In fact, experiencer reports of physical encounters with what were, at the time, presumed to be aliens, turned out to be so utterly compelling for John, that he would ultimately push into the center of the table, nearly all of the cultural currency he had accumulated through decades of elite intellectual and clinical work within the Harvard and Cambridge Hospital ecosystems. In other words, John had everything to lose in advocating for the abduction phenomenon’s veracity. Of course, one might argue that if ever a person was going to cash in their chips, it’s hard to imagine a more profound reason for doing so.

“John’s assertion that the Phenomenon seemed to be hinting that humankind’s understanding of reality might be incomplete…turned out to be most problematic, and perhaps ultimately, most prescient.”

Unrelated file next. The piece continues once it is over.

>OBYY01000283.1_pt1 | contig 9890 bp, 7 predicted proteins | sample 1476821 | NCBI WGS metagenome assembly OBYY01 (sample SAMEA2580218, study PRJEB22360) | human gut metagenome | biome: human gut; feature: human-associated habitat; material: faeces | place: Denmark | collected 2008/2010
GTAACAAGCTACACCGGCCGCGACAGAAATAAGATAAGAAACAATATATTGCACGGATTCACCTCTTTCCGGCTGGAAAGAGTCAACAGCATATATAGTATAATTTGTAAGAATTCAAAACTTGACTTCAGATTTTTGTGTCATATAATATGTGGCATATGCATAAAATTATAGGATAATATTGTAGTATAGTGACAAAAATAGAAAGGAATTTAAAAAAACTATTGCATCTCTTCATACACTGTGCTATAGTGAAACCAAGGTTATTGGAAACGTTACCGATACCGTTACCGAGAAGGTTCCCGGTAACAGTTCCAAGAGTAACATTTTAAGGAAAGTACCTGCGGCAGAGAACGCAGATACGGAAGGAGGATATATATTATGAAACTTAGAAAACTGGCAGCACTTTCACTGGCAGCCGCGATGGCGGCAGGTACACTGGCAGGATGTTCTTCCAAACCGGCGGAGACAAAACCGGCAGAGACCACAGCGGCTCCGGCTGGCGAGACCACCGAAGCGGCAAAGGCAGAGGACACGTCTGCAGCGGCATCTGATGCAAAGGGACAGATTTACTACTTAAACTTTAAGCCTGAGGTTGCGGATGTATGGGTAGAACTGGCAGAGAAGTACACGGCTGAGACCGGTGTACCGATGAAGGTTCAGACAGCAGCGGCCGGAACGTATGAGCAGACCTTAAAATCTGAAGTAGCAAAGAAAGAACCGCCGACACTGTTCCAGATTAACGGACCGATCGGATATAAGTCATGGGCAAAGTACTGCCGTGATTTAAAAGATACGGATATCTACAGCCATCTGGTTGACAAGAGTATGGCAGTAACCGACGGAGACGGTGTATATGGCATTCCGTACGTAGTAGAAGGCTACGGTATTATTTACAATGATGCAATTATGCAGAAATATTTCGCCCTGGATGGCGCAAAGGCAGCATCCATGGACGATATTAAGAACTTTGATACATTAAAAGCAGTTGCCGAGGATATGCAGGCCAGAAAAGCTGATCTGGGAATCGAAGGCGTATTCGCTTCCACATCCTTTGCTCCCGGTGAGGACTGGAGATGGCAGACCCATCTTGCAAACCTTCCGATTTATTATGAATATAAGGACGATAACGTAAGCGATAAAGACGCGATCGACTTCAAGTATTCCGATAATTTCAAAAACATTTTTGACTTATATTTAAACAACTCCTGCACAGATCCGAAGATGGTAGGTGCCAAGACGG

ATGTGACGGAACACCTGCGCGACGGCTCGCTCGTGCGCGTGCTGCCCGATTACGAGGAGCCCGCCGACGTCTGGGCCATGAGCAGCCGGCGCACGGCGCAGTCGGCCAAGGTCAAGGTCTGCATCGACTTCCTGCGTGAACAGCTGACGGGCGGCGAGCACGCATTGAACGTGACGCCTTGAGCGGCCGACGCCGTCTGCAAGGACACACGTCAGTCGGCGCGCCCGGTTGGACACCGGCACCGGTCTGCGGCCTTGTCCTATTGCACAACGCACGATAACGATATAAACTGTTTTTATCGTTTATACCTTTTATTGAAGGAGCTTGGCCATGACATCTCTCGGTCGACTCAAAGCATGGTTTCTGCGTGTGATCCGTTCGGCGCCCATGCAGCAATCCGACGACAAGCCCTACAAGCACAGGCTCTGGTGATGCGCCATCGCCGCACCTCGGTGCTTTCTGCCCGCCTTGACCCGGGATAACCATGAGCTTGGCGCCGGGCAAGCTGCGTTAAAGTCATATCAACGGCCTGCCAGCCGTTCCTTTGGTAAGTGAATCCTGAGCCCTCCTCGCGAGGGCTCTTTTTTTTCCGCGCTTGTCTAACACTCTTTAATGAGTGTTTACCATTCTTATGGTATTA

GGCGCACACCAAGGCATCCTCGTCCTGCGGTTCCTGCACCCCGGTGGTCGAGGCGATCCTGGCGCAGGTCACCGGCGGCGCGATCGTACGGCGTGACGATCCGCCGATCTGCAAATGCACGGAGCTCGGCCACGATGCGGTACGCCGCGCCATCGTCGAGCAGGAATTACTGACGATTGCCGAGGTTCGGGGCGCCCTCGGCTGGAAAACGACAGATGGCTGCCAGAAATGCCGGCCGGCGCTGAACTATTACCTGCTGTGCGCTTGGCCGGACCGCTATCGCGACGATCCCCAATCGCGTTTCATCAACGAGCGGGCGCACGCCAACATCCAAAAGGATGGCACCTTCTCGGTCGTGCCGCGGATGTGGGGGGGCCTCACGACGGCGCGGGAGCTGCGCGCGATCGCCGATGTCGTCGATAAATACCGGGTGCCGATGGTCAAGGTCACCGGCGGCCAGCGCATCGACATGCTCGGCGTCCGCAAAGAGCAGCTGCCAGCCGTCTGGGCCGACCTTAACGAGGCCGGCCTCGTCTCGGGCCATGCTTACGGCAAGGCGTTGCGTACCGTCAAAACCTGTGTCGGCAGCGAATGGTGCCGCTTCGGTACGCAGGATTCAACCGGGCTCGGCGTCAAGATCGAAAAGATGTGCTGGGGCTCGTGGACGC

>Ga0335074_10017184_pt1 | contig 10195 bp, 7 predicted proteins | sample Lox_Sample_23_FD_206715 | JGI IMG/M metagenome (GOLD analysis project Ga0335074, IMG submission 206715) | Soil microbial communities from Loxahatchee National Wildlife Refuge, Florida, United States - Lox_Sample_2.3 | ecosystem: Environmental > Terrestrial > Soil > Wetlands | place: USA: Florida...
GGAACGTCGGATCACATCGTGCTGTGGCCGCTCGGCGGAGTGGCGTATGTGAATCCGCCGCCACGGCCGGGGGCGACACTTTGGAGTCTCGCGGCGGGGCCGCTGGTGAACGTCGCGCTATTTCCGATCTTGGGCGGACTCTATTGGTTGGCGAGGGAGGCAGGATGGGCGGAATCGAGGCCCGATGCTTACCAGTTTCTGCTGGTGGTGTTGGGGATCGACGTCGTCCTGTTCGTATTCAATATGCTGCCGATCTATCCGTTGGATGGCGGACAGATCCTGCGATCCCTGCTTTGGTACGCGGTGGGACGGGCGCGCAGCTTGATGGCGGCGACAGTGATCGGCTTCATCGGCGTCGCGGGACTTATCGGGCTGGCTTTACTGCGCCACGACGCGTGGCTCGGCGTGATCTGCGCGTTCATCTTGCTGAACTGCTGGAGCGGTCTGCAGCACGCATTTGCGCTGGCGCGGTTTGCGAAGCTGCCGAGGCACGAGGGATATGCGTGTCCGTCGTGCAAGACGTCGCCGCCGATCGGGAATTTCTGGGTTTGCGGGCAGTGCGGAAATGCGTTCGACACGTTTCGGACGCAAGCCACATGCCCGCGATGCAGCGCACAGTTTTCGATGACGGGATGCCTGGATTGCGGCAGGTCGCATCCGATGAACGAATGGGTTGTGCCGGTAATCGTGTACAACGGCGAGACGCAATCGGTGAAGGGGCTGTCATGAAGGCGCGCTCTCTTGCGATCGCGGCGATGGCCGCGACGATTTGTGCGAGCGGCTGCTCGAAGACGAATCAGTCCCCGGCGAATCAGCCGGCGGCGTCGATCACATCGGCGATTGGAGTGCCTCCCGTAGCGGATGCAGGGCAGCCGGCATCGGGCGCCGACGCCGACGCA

In the wake of Harvard’s inquiry, John emerged from the unprecedented investigation with his tenure intact. Nonetheless, he was written off by a number of his academic peers as having “lost it”. Tongues clicked and heads shook in disbelief as John’s intellectual courage was conflated with an irrational unwillingness to reframe the ontology of experiencer narratives as an unidentified psychopathology. One of his colleagues went so far as to suggest that John had gotten in trouble because rather than identifying a new psychiatric disorder, he had called into question the dogma of our dominant western worldview. In the end, it was John’s assertion that the Phenomenon seemed to be hinting that humankind’s understanding of reality might be incomplete, which turned out to be most problematic, and perhaps ultimately, most prescient.

As many of you know, on Sept 27, 2004, John died in the middle of the night, after being hit by a drunk driver when he was walking across the street in a London suburb. That fateful event broke my heart, along with the hearts of many people around the globe who loved John as much as he loved them. As much as I loved him. What some of you may not know, is that, at the time, I was living in John’s Cambridge, MA home while working for him as a personal assistant. The origin story of how I came to live and work at Brattle Street bears mentioning here as it has everything to do with why I’m standing in this room with you now.